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Colosseum – Chapter 3: Parasomnia

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In his review of Pentagram’s Last Rites, Josh Haun drops these bits of wisdom:

That to me is what doom metal is about; coming to the grim realization that conjuring up the forces of darkness isn’t a good thing and struggling to attain some semblance of salvation, even if there is little or no hope of it. That might sound strange coming from an avowed atheist, but for whatever reason I’ve always seen doom as a some sort of biblical struggle between good and evil taking the form of debilitatingly heavy riffs.

Metal-wise, I’ve been listening to almost nothing but doom lately. This is partly taste, partly self-preservation (I’ve been diagnosed with high blood pressure, so it’s unhealthy for me to listen to intense, high-speed music – i.e., most metal), and partly what Josh is talking about.

Now, I’m not death-obsessed. In fact, I’m rather life-obsessed – but maybe that’s just an inversion of death obsession. In the same way that Satanists are often as religious as the Christians they oppose, my life obsession is probably a desire to make the most of my limited time here. If I knew I would live forever, I wouldn’t try to fit 30 hours into 24-hour days like I do now.

So I’m not consciously death-obsessed – but the world is. Hence its fixations on sex (whether for procreation, the species-level fight against death, or for pleasure; the phrase “le petit mort” comes to mind) and violence. Hence why so many people subscribe to religion: they don’t know what lies beyond, but they sure want to find out.

That’s partly why black metal can be so interesting. It’s often very religious music that happens to take the left hand path instead of the right hand one. As an atheist, I’m ambivalent about this. I like art to be immersive, especially metal. So I don’t listen to it because “it just sounds good”. Lots of music sounds good. I listen to metal because it also offers lessons that I can apply towards my life. But preachers in black are as full of shit to me as preachers in white. I just don’t like preachers.

But I do like it when humans stare death in the face. I don’t mean passively looking at videos of wartime atrocities; I mean coming to grips with it on an individual basis, free of outside influence. That’s a great way to cut out bullshit. If you knew you were going to die in a week, what legacy would you want to leave? How would you act in that week? You probably wouldn’t be wasting time leaving nasty comments on the Internet.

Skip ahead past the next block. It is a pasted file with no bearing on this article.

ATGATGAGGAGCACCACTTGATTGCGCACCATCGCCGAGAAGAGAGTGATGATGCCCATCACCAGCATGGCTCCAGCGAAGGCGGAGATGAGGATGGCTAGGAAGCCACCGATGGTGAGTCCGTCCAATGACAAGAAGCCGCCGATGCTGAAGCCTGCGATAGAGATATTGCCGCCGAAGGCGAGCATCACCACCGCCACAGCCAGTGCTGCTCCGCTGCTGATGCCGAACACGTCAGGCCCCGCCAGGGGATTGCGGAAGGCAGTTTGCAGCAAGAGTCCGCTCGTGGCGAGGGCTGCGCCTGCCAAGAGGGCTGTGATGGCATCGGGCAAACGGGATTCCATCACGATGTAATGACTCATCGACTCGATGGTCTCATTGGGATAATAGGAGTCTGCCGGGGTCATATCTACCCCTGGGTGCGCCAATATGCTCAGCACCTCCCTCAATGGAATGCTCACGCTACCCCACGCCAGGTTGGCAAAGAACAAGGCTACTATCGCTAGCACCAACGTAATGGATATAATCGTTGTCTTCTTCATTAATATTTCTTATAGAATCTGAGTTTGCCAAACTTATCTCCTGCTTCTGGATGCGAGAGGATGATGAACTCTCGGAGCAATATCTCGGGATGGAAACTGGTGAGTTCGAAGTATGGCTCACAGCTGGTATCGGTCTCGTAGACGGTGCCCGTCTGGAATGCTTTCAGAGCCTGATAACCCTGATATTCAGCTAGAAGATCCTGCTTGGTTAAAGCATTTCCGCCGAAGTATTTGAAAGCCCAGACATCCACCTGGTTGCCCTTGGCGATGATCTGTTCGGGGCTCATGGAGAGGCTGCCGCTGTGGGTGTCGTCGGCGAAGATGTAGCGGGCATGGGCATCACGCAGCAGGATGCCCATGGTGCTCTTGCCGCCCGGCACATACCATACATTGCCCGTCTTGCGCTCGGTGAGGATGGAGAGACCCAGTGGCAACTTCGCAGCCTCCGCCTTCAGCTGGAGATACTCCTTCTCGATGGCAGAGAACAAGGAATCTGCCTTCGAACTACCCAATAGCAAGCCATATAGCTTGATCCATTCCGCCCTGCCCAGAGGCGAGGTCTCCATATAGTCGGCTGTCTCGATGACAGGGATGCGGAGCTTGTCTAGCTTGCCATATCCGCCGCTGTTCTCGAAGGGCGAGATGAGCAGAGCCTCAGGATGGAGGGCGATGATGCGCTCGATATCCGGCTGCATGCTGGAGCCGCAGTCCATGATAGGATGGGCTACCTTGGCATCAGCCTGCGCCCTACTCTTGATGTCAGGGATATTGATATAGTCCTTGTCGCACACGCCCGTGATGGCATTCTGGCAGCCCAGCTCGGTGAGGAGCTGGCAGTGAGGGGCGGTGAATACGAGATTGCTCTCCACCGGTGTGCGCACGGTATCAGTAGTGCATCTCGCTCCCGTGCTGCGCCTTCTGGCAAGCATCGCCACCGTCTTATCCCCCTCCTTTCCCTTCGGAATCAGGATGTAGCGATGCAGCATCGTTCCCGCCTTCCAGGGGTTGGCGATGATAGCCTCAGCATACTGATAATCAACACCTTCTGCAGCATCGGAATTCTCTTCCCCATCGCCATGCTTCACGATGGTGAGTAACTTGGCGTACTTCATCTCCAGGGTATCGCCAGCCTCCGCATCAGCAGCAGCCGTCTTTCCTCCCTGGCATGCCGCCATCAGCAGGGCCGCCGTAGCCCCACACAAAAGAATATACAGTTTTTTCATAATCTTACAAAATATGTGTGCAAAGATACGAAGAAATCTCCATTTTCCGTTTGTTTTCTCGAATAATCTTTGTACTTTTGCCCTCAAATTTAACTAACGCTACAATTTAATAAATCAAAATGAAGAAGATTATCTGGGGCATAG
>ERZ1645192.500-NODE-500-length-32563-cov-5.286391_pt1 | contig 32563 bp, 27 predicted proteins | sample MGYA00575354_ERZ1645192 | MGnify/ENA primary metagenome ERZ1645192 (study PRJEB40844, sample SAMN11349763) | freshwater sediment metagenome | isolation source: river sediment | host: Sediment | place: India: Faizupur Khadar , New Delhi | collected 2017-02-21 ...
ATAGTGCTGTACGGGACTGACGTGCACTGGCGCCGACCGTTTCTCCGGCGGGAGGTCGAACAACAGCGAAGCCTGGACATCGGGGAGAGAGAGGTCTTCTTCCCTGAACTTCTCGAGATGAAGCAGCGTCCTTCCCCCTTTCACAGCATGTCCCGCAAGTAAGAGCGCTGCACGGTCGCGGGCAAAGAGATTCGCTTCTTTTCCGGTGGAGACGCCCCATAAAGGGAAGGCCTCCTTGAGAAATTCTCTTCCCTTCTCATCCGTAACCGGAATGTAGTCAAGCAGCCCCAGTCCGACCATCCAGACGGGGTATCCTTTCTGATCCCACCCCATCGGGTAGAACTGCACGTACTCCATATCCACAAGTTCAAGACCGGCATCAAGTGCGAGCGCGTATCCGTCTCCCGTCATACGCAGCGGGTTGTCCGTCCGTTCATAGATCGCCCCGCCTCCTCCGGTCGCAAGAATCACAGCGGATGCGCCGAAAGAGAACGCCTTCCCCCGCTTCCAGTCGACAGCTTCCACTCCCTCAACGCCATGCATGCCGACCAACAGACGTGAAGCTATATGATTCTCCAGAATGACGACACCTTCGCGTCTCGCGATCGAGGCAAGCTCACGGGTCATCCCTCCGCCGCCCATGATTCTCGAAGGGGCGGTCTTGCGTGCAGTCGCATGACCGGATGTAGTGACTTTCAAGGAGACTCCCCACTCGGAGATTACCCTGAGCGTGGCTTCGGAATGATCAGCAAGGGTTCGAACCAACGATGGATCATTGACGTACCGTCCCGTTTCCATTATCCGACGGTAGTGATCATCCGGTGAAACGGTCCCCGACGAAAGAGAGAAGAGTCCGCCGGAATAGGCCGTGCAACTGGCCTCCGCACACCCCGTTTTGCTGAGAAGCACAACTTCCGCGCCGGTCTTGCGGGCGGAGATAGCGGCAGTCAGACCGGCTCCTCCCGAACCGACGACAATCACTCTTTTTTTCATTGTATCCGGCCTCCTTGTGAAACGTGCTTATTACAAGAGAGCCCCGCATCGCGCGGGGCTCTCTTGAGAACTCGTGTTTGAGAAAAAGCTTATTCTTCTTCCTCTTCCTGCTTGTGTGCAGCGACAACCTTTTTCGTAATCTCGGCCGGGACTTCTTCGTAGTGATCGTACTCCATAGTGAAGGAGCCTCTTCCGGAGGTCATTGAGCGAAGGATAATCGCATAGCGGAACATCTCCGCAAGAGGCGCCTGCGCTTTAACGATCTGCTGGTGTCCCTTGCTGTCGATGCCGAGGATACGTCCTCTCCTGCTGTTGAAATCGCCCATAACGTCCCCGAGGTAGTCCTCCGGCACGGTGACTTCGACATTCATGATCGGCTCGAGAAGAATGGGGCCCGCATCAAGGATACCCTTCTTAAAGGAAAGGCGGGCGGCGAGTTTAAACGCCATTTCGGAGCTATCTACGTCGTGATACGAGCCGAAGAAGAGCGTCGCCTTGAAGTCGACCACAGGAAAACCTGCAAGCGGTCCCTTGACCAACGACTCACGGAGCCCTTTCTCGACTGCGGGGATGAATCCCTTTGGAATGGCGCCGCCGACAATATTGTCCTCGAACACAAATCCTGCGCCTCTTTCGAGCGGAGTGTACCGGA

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The Finns are great at staring death in the face and making metal out of it. They have a rich doom metal tradition: Thergothon, Skepticism, Dolorian, and now Colosseum. I’ve been listening to almost nothing but Colosseum lately. They are not to be confused with the British prog rock band Colosseum or the American hardcore band Coliseum. They are “funeral doom” through and through, to the point that they really do sound like an actual funeral. Keyboards figure heavily into their music, and while that would usually be the death knell of my interest in a metal band, it works for two reasons. They’re harmonically rich – I bet the keyboardist is trained in classical composition – and they’re not histrionic substitutions for a real orchestra, like how so many symphonic metal bands wield keyboards. Colosseum’s keys are usually lush pads that perhaps suggest string sections bowing close to the neck for warmer sound. Keyboards often figure into Western funerals, so they make sense for Colosseum.

Now, listening to album after album (Colosseum have three) of metal music for funerals might sound like a bummer. But Colosseum’s secret weapon is lead guitar, whose prominence has steadily increased over its discography. On this third album (Firebox, 2011), the lead guitar is a full-figured voice soaring with grace. Remember Steve Stevens’ heavenly lead tone in the “Top Gun Theme”? This is that same tone, just over a backdrop of utter desolation. (That tone is a relic of ’80s metal. Caught up in speed and clenched-fist brutality, metal guitars have largely been afraid to soar since the ’80s.) It makes for a beautiful contrast – abject, plodding low end, with a voice crying out over it. This is the tension between good and evil that Josh talks about.

The lyrics trace this tension. They do not celebrate death; they treat it as both mystery and inevitability. So “Dilapidation and Death”, the 21-minute behemoth of an opener, wonders about “Touching the cosmic horror beyond the space and time”, yet sighs,

I might as well just sleep and awake no more to watch the dilapidation of all
I might as well just dream there would be a life instead of growing nothingness

Yes, we will become dust – but also cosmic dust. There may or may not be a beyond, but there is certainly a universe beyond our myopic perspective. Metal often name-checks space and time, but rarely does it set that vastness to sound.

Vocalist Juhani Palomäki passed away of undisclosed causes almost exactly a year ago, at age 32. We listen to dead musicians all the time, but it’s wrenching to hear one whose absence is so recent and who sang so insightfully about death. I don’t know where Palomäki is – but when I hear this record, he still speaks to me.

— Cosmo Lee

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“Dilapidation and Death”

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CM Distro (CD)
Amazon (MP3, $4.45) (MP3, $4.99)

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